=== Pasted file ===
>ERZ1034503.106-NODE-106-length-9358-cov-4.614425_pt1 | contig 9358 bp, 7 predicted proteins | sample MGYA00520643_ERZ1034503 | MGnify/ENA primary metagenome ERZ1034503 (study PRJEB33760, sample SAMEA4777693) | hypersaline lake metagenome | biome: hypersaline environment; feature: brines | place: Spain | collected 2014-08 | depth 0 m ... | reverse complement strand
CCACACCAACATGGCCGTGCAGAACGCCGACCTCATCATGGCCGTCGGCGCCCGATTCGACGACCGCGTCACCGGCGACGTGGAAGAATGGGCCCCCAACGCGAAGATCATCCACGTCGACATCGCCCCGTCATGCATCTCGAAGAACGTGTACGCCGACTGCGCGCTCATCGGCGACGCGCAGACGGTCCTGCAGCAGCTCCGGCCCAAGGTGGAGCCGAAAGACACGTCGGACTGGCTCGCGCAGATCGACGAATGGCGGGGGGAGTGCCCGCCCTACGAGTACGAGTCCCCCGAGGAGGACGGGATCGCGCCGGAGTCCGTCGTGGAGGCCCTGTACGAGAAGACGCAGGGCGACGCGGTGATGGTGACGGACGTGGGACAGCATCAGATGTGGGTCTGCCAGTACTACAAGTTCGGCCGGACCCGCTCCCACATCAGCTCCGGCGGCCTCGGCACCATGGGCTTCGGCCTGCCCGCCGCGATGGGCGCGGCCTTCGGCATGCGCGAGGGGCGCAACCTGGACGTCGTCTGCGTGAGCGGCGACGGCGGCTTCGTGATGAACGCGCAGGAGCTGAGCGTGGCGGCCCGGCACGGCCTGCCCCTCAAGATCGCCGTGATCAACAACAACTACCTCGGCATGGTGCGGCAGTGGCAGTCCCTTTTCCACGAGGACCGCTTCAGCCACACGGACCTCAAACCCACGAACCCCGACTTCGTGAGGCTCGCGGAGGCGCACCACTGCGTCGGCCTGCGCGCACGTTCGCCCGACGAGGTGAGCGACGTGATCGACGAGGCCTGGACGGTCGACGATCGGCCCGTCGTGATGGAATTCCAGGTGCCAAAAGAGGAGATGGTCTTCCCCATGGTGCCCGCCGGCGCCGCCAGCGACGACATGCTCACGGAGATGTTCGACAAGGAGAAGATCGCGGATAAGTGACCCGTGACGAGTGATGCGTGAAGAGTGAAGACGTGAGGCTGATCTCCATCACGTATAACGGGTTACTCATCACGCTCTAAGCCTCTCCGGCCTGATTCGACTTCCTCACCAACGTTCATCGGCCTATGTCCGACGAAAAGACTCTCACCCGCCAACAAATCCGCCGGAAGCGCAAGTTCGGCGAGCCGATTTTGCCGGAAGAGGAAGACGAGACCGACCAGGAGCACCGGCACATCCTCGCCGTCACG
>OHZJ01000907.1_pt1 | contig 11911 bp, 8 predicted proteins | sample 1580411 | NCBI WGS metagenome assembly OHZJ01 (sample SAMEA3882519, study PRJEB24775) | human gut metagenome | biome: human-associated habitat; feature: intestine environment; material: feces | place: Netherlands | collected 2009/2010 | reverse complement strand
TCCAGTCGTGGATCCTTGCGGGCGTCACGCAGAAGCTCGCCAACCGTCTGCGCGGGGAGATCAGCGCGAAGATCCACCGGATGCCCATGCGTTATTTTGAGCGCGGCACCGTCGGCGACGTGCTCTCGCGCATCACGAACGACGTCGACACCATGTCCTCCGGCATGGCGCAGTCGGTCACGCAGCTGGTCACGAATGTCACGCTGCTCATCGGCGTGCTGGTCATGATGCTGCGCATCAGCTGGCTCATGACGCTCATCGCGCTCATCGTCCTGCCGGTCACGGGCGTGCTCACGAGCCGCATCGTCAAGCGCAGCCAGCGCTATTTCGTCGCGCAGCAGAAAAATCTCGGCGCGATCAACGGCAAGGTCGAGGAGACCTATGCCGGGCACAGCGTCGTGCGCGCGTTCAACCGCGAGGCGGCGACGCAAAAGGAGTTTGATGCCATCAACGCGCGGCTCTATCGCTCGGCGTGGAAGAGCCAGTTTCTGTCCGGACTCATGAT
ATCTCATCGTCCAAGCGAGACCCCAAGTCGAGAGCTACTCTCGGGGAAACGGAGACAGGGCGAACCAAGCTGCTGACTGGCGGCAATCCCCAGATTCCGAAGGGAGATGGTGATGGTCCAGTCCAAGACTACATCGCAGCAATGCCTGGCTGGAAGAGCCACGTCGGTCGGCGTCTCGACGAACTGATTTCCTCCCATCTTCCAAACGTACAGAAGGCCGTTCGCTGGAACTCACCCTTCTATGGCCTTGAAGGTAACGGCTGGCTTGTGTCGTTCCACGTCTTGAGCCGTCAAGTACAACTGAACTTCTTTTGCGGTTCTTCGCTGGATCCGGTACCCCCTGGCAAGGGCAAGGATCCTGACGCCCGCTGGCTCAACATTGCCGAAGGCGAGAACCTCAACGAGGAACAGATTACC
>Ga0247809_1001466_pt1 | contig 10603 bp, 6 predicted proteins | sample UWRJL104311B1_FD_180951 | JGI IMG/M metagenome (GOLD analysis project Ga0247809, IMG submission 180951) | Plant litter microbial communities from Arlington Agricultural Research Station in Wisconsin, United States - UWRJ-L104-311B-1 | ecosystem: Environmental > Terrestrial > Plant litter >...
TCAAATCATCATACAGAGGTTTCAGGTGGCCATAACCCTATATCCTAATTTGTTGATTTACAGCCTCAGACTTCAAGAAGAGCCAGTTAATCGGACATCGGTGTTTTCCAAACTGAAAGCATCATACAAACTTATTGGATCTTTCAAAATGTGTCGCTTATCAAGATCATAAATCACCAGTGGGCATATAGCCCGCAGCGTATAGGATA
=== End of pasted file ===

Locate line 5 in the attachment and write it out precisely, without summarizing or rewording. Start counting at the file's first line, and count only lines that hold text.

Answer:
ATCTCATCGTCCAAGCGAGACCCCAAGTCGAGAGCTACTCTCGGGGAAACGGAGACAGGGCGAACCAAGCTGCTGACTGGCGGCAATCCCCAGATTCCGAAGGGAGATGGTGATGGTCCAGTCCAAGACTACATCGCAGCAATGCCTGGCTGGAAGAGCCACGTCGGTCGGCGTCTCGACGAACTGATTTCCTCCCATCTTCCAAACGTACAGAAGGCCGTTCGCTGGAACTCACCCTTCTATGGCCTTGAAGGTAACGGCTGGCTTGTGTCGTTCCACGTCTTGAGCCGTCAAGTACAACTGAACTTCTTTTGCGGTTCTTCGCTGGATCCGGTACCCCCTGGCAAGGGCAAGGATCCTGACGCCCGCTGGCTCAACATTGCCGAAGGCGAGAACCTCAACGAGGAACAGATTACC